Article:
The tendency toward risky behaviour and multiple sex partners has been further enabled by the emergence of online and mobile dating applications that have transformed the global sexual network. Men who have sex with men (MSM), sex workers, transgenders and drug users are among the high-risk groups that usually are not aware of their status and become active sources of a continuing spread.

“The problem with our society is that we still see HIV as a stigma rather than a disease that can be treated. People are ashamed to get diagnosed and sex is still a taboo topic,” said Kulkanya Chokephaibulkit, head of infectious diseases with the Department of Paediatrics in the Faculty of Medicine at Siriraj Hospital and Mahidol University.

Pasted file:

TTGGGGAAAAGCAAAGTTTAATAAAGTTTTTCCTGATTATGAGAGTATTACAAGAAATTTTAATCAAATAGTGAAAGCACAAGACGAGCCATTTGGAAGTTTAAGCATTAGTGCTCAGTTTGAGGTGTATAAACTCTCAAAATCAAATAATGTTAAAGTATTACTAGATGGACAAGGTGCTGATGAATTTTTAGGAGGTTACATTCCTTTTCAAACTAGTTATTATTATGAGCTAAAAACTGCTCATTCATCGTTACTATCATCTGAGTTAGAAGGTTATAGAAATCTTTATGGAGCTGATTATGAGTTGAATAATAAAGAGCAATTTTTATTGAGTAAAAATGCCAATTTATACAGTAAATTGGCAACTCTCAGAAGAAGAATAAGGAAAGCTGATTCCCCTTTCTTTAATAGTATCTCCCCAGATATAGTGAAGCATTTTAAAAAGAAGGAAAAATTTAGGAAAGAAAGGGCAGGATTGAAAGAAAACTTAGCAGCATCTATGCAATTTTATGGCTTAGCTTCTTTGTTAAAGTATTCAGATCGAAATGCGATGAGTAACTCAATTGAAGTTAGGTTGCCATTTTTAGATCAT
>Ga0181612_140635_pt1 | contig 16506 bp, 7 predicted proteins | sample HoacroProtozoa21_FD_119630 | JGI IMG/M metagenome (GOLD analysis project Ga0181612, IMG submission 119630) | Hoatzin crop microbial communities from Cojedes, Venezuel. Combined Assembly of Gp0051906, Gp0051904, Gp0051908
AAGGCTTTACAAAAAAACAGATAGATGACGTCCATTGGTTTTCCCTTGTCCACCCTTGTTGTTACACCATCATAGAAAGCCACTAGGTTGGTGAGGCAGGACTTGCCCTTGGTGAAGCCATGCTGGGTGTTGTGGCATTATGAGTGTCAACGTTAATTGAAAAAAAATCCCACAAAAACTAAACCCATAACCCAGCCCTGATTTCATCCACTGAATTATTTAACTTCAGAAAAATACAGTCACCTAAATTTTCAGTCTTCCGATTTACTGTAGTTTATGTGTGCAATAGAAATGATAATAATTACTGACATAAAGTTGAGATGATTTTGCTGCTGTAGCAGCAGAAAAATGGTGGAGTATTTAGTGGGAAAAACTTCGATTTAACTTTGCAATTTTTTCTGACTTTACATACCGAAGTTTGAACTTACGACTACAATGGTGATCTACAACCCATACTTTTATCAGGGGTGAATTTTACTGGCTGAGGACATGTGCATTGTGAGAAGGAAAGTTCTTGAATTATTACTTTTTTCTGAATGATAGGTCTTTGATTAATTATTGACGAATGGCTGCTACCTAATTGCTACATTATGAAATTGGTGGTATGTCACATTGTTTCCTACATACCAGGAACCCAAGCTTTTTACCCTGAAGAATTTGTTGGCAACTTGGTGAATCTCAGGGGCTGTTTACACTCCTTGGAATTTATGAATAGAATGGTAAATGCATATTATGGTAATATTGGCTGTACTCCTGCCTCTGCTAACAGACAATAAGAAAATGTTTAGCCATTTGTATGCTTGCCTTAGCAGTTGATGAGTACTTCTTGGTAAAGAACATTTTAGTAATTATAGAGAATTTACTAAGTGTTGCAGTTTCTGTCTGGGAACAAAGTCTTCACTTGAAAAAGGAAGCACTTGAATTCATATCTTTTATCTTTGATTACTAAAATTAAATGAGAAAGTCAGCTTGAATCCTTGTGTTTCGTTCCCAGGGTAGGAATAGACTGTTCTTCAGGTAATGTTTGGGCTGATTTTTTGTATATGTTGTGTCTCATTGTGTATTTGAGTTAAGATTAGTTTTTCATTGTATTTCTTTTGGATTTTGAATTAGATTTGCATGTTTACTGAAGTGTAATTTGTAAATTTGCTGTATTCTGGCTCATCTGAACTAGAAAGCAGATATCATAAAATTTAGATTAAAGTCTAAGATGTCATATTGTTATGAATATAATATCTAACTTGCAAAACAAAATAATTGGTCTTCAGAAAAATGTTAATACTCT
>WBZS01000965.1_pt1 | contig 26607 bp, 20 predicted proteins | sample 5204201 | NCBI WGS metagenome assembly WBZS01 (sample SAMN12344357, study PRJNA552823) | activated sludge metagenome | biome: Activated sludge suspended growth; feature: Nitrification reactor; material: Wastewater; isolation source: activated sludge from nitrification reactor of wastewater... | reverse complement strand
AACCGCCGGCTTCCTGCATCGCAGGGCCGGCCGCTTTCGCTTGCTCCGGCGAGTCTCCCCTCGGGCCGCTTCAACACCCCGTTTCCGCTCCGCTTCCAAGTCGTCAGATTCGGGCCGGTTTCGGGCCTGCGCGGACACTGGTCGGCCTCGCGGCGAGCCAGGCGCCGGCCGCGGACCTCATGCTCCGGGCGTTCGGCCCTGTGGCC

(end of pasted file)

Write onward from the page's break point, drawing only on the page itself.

“Condoms should be considered as protection rather than an object of stigmatisation,” she told Asia Focus recently on the sidelines of 18th Bangkok International Symposium on HIV medicine, organised by HIV Netherlands Australia Thailand Research Collaboration (HIV-NAT).

For instance, she says, girls should be able to obtain condoms in private, such as from vending machines in restrooms.

In her view, society should be aware that anyone who has sexual intercourse is considered as having risk. A monogamous person is also at risk given that his or her partner might not behave the same way.

An infected person could display no symptoms for eight to 10 years and assuming that a person does not get tested, imagine how many more sexual partners he or she would encounter, she said.

“The only way to stop the epidemic is to normalise and destigmatise HIV tests with options for anonymity,” said Dr Kulkanya. “HIV testing is something everyone who is sexually active needs to get, and the infected (HIV-positive) person must get treatment as soon as possible to stop the chance of further transmission.”